Note: This story contains details some readers may find disturbing

Wednesday was the second day of the trial of the Oak Bay dad accused of killing his two daughters and the Oak Bay police officer who discovered the two girls testified.

The testimony hinged around what the officer did and didn’t do after opening the door to Andrew Berry’s apartment on Christmas Day in 2017.

Andrew Berry has pleaded not guilty to second-degree murder in the deaths of his daughters Chloe Berry, 6, and Aubrey Berry, 4. His trial began Tuesday at the BC Supreme Court in Vancouver.

Oak Bay Police Const. Piotr Ulanowski says he’s never seen anything like it. He said when he opened the door to Andrew Berry’s apartment there was blood all over the floors and walls. And he could see a little girl’s body. He closed the door, stepped away and call for back-up, leaving the apartment unattended for a few minutes.

Defence lawyer Kevin McCullough repeatedly grilled Ulanowski on that decision, asking the former RCMP officer if his RCMP training taught him to see blood, an injured child and close the door and leave the scene unguarded.

Berry sat in court expressionless — almost uninterested at times — as his lawyer hammered the constable, also questioning why, when his sergeant asked if crime scene techs were needed, he didn’t say yes. The former RCMP admits he might have been in shock. He told court:

“I saw a dead kid in there. How was I supposed to act? I see a dead girl on the bed. How am I going to process that? I’m not a robot.”

The body was four-year-old Aubrey Berry. Her six-year-old sister Chloe was found in a different room. Their mother, Sarah Cotton, was at the police station and Const. Ulanowski says he was worried she would hear him say that over the police radio so he told his boss to come right away.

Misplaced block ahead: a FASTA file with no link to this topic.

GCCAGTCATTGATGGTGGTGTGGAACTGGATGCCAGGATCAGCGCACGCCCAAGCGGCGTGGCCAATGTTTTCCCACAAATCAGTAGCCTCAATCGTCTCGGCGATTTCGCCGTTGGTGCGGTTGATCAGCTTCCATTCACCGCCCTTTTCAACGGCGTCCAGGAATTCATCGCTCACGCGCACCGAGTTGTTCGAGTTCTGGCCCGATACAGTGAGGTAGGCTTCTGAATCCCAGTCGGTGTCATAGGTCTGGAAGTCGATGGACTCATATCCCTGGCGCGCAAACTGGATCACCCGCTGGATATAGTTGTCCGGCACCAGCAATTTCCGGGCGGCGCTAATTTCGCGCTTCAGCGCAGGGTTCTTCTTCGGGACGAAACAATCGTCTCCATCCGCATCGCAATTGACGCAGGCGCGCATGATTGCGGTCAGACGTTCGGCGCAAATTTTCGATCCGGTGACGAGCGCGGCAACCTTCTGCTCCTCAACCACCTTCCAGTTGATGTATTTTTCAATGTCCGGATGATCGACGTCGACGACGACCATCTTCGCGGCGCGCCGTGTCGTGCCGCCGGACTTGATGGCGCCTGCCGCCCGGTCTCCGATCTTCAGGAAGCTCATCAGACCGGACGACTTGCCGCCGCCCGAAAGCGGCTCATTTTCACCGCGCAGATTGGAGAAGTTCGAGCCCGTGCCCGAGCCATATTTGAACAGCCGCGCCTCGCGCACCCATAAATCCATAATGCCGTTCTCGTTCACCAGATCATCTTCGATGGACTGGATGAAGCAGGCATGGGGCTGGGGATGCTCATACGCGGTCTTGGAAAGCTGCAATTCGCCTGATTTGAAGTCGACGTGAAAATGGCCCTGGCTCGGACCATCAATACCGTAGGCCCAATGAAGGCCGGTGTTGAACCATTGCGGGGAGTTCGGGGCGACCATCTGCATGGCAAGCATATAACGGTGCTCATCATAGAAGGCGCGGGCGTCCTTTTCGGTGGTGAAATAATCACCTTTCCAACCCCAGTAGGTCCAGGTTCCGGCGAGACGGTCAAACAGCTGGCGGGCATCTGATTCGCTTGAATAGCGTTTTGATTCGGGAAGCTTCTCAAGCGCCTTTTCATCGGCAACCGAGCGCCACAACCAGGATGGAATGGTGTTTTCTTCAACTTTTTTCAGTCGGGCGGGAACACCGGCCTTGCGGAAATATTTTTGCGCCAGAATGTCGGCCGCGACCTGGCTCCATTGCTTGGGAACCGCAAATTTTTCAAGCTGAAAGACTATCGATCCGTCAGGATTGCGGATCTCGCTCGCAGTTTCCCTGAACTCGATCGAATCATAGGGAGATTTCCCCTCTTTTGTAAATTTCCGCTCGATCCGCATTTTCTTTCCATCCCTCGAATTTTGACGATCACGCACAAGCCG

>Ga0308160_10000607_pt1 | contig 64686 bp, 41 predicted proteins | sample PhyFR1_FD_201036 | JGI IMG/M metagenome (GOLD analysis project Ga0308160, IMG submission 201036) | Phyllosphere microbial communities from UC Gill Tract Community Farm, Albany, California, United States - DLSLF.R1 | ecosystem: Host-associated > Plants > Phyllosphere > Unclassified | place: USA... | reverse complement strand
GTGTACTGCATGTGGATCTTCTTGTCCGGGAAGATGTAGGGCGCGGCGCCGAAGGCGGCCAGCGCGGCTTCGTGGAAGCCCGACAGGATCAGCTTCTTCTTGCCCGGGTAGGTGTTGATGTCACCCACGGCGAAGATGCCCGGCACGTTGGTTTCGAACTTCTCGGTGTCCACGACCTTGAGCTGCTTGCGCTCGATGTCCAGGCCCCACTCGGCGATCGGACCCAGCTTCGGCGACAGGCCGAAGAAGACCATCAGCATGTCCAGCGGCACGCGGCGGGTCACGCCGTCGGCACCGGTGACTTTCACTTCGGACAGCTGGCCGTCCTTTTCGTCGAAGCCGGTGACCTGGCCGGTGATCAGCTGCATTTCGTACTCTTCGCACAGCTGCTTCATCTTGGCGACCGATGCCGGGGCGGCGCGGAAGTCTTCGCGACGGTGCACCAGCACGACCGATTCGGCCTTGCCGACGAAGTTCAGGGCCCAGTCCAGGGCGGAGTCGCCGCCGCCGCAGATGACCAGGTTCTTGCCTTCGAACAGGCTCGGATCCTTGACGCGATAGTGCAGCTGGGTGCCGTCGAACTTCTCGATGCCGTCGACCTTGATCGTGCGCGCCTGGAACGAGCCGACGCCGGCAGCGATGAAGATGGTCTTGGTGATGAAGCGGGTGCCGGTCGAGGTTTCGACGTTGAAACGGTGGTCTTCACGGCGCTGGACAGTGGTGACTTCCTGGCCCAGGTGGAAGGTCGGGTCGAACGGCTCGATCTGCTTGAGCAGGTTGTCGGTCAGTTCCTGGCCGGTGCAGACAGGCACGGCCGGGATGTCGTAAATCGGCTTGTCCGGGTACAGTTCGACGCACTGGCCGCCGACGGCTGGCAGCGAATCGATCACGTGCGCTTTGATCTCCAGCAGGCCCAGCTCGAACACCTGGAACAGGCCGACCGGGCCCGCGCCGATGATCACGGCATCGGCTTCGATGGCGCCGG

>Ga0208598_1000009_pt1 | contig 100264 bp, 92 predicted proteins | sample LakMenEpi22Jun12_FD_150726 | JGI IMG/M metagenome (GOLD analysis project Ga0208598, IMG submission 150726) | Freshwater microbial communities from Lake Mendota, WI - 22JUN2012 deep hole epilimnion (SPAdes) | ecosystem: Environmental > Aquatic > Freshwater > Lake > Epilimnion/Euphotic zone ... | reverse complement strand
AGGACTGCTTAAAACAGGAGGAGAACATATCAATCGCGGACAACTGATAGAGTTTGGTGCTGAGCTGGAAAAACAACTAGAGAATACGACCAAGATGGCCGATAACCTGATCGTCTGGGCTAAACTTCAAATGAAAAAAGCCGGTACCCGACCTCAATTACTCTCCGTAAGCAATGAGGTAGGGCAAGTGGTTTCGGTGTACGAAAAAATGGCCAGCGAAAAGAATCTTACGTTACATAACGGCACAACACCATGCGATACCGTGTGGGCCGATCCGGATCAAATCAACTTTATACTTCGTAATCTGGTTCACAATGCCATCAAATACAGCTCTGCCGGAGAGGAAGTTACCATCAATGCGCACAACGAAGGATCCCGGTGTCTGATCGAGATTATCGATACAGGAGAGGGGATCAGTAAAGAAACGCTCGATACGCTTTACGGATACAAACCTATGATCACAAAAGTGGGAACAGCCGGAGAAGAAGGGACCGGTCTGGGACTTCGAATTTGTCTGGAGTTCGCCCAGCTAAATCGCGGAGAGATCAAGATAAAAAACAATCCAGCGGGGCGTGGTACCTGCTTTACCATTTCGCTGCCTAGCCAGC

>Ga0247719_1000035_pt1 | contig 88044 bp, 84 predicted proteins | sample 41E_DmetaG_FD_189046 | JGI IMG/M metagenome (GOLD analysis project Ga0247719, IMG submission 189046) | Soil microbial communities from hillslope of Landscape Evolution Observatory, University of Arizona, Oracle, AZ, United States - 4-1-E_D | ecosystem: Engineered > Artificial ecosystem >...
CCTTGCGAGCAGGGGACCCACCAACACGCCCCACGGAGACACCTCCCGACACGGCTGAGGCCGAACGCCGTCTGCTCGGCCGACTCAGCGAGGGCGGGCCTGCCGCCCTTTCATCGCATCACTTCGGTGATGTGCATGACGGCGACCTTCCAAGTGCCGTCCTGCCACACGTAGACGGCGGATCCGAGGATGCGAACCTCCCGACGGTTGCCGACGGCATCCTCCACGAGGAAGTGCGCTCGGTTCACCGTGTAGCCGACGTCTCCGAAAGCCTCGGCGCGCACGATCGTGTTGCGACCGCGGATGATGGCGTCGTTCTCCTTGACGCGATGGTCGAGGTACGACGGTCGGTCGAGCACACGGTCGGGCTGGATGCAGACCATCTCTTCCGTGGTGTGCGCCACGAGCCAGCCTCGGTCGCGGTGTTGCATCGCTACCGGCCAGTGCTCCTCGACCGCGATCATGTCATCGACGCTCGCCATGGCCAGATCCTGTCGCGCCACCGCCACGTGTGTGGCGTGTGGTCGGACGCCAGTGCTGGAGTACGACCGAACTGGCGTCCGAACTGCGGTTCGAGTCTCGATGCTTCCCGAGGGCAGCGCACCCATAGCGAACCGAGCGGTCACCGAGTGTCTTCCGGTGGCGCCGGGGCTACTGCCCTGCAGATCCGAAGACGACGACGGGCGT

The jury was also shown a very graphic photo of Andrew Berry before he was taken to hospital. He has stab wounds to the left side of his chest, a black eye swollen shut and a puncture in his neck.

The prosecution objected when he defence tried to ask the officer about David Milgaard case — the Manitoba man was wrongly convicted of murder in 1970 and spent 23 years in prison. The jury was taken out at that point. Court was adjourned early and arguments will continue Thursday morning.

The defence is also taking issue with a media release Oak Bay police issued about two hours after the girls were found stabbed to death.

It said: “Foul play is suspected, however, there is no reason to believe that the public is at risk.”

Deputy Chief Ray Bernoties also did an interview that night along those lines. The defence asked Ulanowski how many murder investigations usually wrap up in two hours. The constable said none.

 

CHEK News